The Association for UK Interactive Entertainment (Ukie) has released a new guidance for video game loot boxes, which consists of 11 principles. They are designed to be followed by developers, publishers, and other market participants.
According to the announcement on the Ukie website, these principles were designed by the Technical Working Group, which includes various games industry representatives. They were assisted by the Department for Culture, Media and Sport (DCMS and third-party advocacy groups.
“We’ve been clear the video games industry needs to do more to protect children and adults from the harms associated with loot boxes,” John Whittingdale, UK minister for the Creative Industries, said in a statement.
Here are some of the key principles reflected in Ukie’s new guidance:
- Restrict gamers under the age of 18 from purchasing loot boxes without the consent of a parent, carer or guardian;
- Form an expert panel on age assurance in the games industry to develop and share practices regarding loot boxes, engage with regulators and lawmakers, and consult with gamers, parents, and caregivers;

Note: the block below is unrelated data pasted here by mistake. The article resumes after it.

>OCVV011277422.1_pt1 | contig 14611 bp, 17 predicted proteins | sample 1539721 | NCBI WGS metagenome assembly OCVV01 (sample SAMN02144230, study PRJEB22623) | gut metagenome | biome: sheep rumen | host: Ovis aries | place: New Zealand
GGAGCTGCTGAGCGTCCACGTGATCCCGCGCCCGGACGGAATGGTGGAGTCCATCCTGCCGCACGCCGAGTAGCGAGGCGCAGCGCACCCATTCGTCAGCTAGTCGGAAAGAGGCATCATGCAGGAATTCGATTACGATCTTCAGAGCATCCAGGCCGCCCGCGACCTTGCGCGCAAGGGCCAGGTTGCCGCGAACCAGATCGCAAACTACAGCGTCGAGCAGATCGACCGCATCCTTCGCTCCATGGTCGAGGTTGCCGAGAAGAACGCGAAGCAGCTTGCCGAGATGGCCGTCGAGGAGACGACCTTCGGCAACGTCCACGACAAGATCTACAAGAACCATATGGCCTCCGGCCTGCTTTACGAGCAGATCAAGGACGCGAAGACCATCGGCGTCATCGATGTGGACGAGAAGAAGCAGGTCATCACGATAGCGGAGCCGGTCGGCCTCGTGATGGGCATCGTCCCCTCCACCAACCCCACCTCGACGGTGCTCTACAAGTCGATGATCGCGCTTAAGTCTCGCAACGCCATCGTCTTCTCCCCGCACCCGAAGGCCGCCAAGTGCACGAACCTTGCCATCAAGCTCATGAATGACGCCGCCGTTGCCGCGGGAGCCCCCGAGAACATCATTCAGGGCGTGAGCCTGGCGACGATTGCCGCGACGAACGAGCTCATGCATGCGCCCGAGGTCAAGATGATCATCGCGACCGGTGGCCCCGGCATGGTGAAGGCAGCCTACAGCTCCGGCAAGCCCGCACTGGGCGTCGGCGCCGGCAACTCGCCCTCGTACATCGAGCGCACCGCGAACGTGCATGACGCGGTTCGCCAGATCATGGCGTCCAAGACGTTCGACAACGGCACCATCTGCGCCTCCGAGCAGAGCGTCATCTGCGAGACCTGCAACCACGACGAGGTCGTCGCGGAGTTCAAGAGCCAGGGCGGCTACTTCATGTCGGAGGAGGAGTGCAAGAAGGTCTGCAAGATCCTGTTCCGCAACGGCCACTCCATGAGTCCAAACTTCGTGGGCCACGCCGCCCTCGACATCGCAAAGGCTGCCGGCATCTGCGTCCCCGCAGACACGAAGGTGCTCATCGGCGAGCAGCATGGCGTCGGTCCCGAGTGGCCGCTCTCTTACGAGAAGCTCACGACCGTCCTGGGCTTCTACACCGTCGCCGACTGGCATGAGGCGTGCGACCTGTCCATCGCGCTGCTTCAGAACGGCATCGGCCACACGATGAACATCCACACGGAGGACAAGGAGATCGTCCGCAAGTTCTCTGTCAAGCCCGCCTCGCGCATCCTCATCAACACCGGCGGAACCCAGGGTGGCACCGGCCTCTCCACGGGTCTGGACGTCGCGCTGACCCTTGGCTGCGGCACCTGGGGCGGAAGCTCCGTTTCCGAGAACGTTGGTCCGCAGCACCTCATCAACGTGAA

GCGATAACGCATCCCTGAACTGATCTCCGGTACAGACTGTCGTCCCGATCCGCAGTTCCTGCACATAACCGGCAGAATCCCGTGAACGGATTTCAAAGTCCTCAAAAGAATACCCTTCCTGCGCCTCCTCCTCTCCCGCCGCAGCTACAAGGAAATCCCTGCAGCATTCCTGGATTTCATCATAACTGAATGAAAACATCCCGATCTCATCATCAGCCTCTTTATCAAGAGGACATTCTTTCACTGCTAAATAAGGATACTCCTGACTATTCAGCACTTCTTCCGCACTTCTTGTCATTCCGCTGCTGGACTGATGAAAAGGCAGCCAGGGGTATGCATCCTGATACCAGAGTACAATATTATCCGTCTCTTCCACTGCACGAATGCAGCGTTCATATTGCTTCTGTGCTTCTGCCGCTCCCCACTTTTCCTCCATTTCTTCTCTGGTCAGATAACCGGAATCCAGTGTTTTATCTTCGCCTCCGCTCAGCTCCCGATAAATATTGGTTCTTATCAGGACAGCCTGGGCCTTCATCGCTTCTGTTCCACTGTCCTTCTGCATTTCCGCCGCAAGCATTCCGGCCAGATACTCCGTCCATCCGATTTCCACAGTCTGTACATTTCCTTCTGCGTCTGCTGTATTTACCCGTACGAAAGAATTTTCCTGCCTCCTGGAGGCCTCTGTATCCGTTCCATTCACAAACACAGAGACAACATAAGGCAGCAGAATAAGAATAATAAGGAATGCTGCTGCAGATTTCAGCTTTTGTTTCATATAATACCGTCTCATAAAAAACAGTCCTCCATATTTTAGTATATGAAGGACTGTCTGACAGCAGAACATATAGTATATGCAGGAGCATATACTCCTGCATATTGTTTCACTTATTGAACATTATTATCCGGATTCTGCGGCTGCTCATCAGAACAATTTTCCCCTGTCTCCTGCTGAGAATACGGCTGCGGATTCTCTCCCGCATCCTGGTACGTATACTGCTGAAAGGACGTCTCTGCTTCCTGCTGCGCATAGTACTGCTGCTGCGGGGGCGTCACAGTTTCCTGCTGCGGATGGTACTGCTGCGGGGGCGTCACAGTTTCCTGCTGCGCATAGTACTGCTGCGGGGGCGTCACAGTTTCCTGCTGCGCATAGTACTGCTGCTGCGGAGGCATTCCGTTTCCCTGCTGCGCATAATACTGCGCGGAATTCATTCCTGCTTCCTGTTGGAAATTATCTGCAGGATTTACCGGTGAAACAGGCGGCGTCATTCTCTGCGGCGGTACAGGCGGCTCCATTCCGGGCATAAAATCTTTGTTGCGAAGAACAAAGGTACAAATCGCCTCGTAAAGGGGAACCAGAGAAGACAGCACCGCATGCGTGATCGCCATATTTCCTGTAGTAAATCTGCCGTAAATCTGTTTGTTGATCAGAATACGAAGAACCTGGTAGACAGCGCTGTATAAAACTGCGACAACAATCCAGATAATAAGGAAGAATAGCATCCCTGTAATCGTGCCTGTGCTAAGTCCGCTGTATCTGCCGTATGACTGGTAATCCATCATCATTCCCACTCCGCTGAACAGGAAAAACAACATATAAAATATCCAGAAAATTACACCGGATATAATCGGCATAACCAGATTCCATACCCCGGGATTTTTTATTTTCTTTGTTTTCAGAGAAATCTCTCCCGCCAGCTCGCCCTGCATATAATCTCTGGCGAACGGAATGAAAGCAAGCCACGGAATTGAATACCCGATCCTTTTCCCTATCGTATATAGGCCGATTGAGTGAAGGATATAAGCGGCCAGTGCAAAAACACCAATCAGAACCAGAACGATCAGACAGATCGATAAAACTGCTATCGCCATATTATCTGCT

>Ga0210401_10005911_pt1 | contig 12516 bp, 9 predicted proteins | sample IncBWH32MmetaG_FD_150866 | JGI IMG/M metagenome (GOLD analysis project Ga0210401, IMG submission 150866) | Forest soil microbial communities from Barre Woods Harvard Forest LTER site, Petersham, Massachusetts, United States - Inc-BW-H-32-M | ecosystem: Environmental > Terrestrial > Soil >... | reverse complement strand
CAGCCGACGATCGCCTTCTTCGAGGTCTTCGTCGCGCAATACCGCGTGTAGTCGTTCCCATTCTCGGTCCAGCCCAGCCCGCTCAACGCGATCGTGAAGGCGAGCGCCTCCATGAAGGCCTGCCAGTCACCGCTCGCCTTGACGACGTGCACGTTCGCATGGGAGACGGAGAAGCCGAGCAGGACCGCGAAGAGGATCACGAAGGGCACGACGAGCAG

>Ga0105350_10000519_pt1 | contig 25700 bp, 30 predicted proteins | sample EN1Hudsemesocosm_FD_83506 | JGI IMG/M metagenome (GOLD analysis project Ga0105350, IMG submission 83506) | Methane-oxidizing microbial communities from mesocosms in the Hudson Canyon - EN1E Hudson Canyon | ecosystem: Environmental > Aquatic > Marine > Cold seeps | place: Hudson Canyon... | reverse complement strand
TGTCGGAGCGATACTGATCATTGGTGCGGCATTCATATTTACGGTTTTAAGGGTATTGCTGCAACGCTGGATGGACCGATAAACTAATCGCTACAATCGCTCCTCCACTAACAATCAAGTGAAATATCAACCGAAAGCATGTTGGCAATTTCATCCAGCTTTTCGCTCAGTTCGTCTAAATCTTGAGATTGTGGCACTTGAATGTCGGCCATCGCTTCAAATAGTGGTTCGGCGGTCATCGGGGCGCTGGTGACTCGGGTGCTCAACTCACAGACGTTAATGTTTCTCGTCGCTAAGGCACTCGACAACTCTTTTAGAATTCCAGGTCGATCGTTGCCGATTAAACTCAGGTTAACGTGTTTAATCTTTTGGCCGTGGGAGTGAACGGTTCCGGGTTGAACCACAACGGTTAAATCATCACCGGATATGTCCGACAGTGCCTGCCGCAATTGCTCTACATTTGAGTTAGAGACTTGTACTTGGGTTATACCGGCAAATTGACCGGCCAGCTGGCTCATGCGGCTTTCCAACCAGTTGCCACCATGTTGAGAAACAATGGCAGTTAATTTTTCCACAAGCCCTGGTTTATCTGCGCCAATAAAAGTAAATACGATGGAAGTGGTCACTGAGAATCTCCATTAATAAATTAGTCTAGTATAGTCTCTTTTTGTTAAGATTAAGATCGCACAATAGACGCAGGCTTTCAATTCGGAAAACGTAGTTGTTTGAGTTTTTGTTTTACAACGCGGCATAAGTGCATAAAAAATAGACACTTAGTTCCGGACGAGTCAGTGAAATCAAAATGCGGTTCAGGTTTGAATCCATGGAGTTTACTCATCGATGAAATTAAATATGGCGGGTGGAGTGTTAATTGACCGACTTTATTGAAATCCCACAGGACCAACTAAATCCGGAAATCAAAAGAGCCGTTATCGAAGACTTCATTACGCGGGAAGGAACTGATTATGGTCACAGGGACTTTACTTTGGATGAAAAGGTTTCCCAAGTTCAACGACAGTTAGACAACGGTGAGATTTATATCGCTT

- Disclose the presence of loot boxes prior to purchase and download of a game;
- Disclose the probability of obtaining chance-based rewards from loot boxes;
- Enforce clear refund policies on loot boxes purchased without parental consent;
- Tackle unauthorized external sales of loot box items for real money.
According to Ukie co-CEO Daniel Wood, this guidance should help the UK “improve protections for all players and underlines the industry’s commitment to safe and responsible play.”
Information about all 11 principles, their detailed descriptions, and how they should work in practice can be found in the full document.